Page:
Christian Parent, Christian School: A Potentially Powerful Partnership
Peruse the handbook of almost any Christian school, and you will most likely encounter the verse, “Train up a child in the way he should go; even when he is old, he will not depart from it” (Proverbs 22:6). It is usually found in the school’s purpose, vision, or philosophy statement. In other words, it is the underlying principle for the school’s existence. This should be a comfort and inspiration to the Christian parent whose mission in parenting is the same!
In Scripture, parents are ordained as the God-given authority over children; the church is the God-given authority over believers. With these two entities working together, they can delegate authority to a school that will continue to carry out the same mission in training children as Scripture dictates. Put these three together (the home, the church, and the school) and you will find that “a cord of three strands is not quickly broken” (Ecclesiastes 4:12). If a child is being taught the same truth from the three primary institutions that dominate his or her life, a firm foundation is laid that cannot easily be shaken.
So, what should a partnership between a Christian school and Christian parents look like in order to complete this “cord of three strands”? First, there must be a common and agreed-upon belief system and purpose. You cannot have a true partnership without this. Be sure you understand the school’s statement of faith and are committed to the same basic scriptural principles for training children. If you are in agreement, then . . .
The school should
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Part of our philosophy at Eagle Heights Christian school is that rules without a relationship can end up causing a rebellious attitude. The answer is not to have a Laissez-faire type system, but to have rules coupled with strong relationship-based discipleship. We strive to build relationships with our students and not just force a set of rules on them. Especially as students move into the junior high and high school years, we want to help them understand the biblical principles behind the rules. We want them to understand the reason for the rule and answer the questions they may have regarding our standards of conduct. When they fail, and most will at some time, we want to lovingly help restore them. Discipleship demands time and Christian love. We hire faculty and staff who are committed to the discipleship-relationship building process, not those who are just there to enforce the rules.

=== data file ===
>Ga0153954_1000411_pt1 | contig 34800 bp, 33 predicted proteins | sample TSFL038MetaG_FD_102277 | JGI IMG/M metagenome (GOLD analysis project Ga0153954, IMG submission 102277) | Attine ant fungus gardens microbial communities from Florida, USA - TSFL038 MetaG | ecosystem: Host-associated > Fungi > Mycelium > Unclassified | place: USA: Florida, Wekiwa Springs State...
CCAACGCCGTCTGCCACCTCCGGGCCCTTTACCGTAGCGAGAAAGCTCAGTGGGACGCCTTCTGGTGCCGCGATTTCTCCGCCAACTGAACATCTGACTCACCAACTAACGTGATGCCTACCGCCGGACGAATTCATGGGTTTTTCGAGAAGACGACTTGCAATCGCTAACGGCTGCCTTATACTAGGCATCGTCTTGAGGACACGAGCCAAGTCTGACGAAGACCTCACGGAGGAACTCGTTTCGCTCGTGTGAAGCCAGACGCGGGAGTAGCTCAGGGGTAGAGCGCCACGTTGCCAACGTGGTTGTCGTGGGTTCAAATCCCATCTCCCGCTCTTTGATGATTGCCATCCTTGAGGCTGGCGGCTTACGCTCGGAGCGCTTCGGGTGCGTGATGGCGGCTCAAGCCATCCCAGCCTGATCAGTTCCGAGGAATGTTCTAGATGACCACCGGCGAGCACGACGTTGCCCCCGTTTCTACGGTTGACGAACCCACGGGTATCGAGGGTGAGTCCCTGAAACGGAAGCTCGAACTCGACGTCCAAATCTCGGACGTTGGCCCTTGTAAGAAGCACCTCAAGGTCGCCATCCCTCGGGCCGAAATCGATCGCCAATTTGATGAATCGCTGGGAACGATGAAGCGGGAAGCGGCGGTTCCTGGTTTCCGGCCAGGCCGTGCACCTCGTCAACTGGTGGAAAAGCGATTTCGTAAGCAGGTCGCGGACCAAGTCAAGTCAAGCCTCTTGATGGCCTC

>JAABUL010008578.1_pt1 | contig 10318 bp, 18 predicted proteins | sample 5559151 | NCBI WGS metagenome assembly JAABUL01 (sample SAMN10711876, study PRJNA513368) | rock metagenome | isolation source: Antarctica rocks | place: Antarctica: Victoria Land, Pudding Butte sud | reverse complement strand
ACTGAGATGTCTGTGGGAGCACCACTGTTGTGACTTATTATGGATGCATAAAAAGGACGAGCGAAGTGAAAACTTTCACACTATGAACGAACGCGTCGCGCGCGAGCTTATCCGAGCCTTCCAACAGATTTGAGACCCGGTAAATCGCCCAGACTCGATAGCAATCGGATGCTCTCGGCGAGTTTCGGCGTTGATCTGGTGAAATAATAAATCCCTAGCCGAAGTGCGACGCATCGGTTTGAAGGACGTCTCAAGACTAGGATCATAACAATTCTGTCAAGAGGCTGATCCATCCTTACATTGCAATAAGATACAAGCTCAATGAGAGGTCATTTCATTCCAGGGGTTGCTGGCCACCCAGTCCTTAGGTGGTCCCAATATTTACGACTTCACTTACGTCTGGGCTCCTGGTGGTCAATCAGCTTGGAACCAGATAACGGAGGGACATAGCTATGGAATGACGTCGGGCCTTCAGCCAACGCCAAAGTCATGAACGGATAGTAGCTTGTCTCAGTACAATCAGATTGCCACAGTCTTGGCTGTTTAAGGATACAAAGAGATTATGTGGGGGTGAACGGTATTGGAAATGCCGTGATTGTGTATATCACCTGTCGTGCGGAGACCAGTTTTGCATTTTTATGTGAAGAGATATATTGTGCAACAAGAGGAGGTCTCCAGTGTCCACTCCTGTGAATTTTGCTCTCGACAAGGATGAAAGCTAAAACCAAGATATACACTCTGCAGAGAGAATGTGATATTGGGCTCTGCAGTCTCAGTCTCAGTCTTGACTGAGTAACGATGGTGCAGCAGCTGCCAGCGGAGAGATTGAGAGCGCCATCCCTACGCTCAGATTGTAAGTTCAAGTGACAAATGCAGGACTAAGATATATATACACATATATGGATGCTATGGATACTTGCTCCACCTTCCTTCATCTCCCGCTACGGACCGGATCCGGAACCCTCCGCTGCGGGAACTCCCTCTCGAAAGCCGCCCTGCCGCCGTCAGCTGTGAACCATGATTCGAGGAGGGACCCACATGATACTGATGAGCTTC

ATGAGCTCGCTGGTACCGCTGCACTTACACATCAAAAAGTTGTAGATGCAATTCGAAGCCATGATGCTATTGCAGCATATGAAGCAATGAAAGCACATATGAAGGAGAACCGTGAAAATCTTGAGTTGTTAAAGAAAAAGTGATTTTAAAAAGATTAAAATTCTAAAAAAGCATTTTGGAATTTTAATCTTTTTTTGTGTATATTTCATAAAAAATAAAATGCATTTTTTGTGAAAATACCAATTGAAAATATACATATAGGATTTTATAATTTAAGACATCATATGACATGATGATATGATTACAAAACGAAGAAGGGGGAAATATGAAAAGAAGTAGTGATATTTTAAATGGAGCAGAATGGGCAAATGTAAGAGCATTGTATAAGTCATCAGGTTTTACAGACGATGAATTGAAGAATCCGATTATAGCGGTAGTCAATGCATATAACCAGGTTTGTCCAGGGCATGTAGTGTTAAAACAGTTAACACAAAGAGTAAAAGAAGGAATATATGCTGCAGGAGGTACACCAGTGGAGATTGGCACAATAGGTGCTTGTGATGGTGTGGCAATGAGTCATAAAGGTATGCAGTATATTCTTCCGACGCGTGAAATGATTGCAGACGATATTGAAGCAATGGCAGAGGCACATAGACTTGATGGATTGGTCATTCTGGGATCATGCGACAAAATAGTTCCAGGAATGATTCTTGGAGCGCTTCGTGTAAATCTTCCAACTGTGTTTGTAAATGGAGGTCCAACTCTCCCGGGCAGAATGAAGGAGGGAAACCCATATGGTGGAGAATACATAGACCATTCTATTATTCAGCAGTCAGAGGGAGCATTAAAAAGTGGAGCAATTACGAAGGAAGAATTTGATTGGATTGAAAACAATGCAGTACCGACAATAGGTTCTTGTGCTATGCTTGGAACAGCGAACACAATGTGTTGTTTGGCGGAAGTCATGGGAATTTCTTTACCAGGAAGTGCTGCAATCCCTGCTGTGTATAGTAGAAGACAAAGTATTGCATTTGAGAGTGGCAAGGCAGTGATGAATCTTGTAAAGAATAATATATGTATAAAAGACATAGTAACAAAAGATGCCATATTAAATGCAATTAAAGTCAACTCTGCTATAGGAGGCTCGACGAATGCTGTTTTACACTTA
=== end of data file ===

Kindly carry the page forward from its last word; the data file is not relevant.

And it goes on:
We believe the same is true in our homes. We want to partner with you to make that happen in your family.
Loving relationships are the glue that hold families together too and help smooth over the arguments, struggles and growing pains that every family faces during those growing up years. The principles of the Bible apply at home just as they do in relationships at work, school and church. Principles of love in 1 Cor. 13 such as thinking no evil, assuming the best, not holding grudges etc. need to be adhered to. There are many other relationship principles as well such as the principles of reconciliation found in Matthew 5 and other places. We can study principles such as "Don't let the sun go down on your wrath..." (Eph. 4:26) and so many more that can and should be found. These biblical principles apply at home and at school.
Take time to build relationships. Find common ground and utilize it. Go out for coffee or shakes (food is almost always common ground) watch sports together, learn to play a video game. Perhaps you hunt or fish, sew or bake, whatever you can find to engage in with the goal of building the relationship, do it!
Don't only spend time when there is an issue. Make "deposits" in their lives as often as you can by spending that time with them, saying "I love you" or sending them a text from across the room letting them know you're proud of them. These deposits allow you to make "withdrawals" and yet not damage the relationship when there are disagreements or discipline issues.
If rules and regulations are enforced in a student's life at home or at school without an on-going love infused relationship, rebellion will almost always be the result.
We want to partner with parents in helping young people grow up in a loving atmosphere of structured, discipleship infused relationships.
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